The official said Francis later told authorities his final destination was Russia.
Greg Rinckey, a former Army lawyer who is now in private practice, said he believes Francis was 'trying to play the angle of using some countries to get outside the jurisdiction of the U.S. Marshals Service.'
'It looks like they caught him just in time,' Rinckey said. 'If he made it to Russia, I don't believe the Russians would have turned him over to us.'
It remains unclear if Francis had contacts in Russia offering to help, and if he did, what they wanted in return.
Francis had intended to board a plane to the Venezuelan Caribbean Island of Margarita, which Venezuela wants to turn into a popular destination for Russian tourists
Francis is shown with Rear Admiral Bolivar, who was investigated as part of one of the largest bribery scandals in US military history
Francis has been known to brag about still holding compromising photos and videos of Navy officials. Senior Navy officials are pictured here at a party Francis says he threw for them
But Francis has been known to brag about still holding compromising photos and videos of Navy officials after he bribed Navy admirals with prostitutes for classified shipping routes.
The towering man with a wide girth and gregarious personality wielded incredible influence as a main point of contact for U.S. Navy ships at ports across Asia.
His family's ship servicing business, Singapore-based Glenn Defense Marine Asia Ltd. or GDMA, supplied food, water and fuel to vessels for decades.
He plied officers with Kobe beef, expensive cigars, concert tickets and wild sex parties at luxury hotels from Thailand to the Philippines.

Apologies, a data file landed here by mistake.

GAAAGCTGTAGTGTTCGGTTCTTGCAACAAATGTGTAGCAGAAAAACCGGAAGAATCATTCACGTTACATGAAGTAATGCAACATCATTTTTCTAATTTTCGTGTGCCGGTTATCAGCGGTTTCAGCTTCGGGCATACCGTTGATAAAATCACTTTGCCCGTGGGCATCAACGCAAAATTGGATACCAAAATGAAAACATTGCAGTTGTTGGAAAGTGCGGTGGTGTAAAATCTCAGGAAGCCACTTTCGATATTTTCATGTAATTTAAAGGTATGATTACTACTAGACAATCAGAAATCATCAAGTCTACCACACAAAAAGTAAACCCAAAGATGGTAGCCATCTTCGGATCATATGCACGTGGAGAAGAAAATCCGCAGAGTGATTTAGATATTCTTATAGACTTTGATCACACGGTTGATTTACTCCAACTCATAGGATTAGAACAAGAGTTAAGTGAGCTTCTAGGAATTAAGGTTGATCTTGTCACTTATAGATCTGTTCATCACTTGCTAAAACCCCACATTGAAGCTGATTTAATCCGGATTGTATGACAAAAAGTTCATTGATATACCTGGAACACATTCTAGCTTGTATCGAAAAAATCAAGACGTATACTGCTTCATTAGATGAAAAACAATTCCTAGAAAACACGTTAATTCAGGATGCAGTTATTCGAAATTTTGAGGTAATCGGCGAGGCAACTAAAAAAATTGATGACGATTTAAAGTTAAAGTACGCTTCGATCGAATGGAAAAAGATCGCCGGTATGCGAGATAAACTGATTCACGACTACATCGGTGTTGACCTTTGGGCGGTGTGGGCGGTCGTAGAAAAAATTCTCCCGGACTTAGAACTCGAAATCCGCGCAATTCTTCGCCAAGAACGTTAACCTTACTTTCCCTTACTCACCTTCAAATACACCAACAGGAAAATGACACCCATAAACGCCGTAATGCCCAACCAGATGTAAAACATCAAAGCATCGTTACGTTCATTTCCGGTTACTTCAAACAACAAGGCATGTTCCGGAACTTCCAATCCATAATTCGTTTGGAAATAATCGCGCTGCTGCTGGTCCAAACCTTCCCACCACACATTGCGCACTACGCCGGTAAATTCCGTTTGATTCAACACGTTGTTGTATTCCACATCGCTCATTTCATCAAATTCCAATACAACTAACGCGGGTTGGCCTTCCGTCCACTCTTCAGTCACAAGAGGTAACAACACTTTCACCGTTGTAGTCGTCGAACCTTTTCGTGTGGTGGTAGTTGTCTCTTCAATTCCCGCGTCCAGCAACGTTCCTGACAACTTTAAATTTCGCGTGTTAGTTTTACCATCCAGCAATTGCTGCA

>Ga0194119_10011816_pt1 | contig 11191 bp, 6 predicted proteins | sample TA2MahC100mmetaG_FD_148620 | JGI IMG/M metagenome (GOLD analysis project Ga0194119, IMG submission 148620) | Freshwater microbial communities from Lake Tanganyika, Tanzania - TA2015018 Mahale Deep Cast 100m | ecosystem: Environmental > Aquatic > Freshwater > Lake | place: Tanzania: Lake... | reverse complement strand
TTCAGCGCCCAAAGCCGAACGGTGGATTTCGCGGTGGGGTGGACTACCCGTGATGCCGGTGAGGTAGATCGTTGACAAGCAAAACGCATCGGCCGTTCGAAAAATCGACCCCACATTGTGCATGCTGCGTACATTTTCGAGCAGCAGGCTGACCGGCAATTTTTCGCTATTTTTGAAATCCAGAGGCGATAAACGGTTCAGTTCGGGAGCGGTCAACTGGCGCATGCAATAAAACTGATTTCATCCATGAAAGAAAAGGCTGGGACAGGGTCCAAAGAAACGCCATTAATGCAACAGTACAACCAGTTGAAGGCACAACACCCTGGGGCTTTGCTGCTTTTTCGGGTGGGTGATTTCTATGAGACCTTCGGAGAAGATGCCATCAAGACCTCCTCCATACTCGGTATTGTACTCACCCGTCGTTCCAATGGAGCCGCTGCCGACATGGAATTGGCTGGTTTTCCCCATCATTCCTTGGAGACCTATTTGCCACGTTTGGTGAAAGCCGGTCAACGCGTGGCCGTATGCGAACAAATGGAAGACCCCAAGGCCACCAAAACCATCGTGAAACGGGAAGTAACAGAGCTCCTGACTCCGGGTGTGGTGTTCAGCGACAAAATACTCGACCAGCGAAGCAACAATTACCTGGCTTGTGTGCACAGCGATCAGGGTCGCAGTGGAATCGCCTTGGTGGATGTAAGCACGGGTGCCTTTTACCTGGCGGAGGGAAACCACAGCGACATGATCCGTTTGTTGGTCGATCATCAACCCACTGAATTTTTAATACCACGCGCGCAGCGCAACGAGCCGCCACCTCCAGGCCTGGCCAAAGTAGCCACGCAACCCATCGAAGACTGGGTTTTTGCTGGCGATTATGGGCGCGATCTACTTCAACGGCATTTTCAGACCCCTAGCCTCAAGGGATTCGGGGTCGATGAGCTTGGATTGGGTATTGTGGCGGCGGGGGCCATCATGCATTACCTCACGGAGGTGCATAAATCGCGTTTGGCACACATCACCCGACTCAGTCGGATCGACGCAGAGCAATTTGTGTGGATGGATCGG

In exchange, commanders passed him classified information and steered their ships, mostly from the Navy's 7th Fleet, to ports he controlled so he could cover up as much as $35 million in fake charges.
Among those he befriended was a Russian diplomat, Francis told podcaster Tom Wright, who created a nine-part series on the case.
In an episode posted last October, Francis said he lived only a 'stone's throw' from the Russian Embassy in Singapore, and the Russian diplomat would stop by his home uninvited to drop off vodka and other gifts.
It remains unclear whether that diplomat helped him with his escape.
Francis had also boasted in the podcast about plying admirals with booze and prostitutes, and the sweet informant deal he struck with the US government.
In a podcast, Francis spoke proudly about going after Michael Misiewicz (pictured) a commander who he supplied with prostitutes in Tokyo in exchange for secret shipping routes to Australia
'Everybody was in my pocket. I had them rolling around in my palm. I had the Navy by their balls. I turned my torpedo, my guns against them, because they betrayed me,' Francis says in one episode of a nine-part series.
He also revealed that the government had arranged for visas for his whole family, saying: 'Everybody came legally. Uncle Sam knows, everybody knows what I'm doing. My children are my children.'
And in another episode, Francis spoke proudly about going after Michael Misiewicz, a commander who he supplied with prostitutes in Tokyo in exchange for secret shipping routes to Australia.
'Misciewicz had value, you know, he was like the number two guy in the scheduling department.
'If you look at him, he's actually a really nice guy, very gentle personality, friendly, great dad to his kids, womanizer...' Francis said, adding that his number two - New Yorker Edmond Aruffo - 'embedded' him.